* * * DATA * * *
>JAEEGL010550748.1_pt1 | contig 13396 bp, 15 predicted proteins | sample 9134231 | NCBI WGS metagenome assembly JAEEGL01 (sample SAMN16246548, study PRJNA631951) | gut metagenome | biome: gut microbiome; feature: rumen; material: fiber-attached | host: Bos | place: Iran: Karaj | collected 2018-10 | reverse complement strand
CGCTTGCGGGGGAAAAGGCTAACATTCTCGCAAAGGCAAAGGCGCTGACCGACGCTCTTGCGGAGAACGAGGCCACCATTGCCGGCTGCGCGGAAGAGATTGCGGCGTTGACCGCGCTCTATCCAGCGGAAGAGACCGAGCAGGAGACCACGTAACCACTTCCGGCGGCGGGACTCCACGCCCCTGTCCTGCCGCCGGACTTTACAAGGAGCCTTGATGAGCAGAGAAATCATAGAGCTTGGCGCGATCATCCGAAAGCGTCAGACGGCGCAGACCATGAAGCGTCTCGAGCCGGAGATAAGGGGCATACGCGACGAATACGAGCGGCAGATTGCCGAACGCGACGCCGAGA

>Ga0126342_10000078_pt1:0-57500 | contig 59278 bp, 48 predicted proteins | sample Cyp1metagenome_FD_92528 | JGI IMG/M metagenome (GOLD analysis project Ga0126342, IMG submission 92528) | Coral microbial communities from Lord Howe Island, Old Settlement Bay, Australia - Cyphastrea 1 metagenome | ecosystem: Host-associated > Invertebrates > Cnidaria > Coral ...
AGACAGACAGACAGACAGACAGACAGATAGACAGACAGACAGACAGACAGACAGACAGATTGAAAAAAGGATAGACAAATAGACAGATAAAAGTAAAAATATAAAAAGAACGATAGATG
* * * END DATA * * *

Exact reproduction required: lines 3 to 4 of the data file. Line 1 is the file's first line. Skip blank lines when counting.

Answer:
>Ga0126342_10000078_pt1:0-57500 | contig 59278 bp, 48 predicted proteins | sample Cyp1metagenome_FD_92528 | JGI IMG/M metagenome (GOLD analysis project Ga0126342, IMG submission 92528) | Coral microbial communities from Lord Howe Island, Old Settlement Bay, Australia - Cyphastrea 1 metagenome | ecosystem: Host-associated > Invertebrates > Cnidaria > Coral ...
AGACAGACAGACAGACAGACAGACAGATAGACAGACAGACAGACAGACAGACAGACAGATTGAAAAAAGGATAGACAAATAGACAGATAAAAGTAAAAATATAAAAAGAACGATAGATG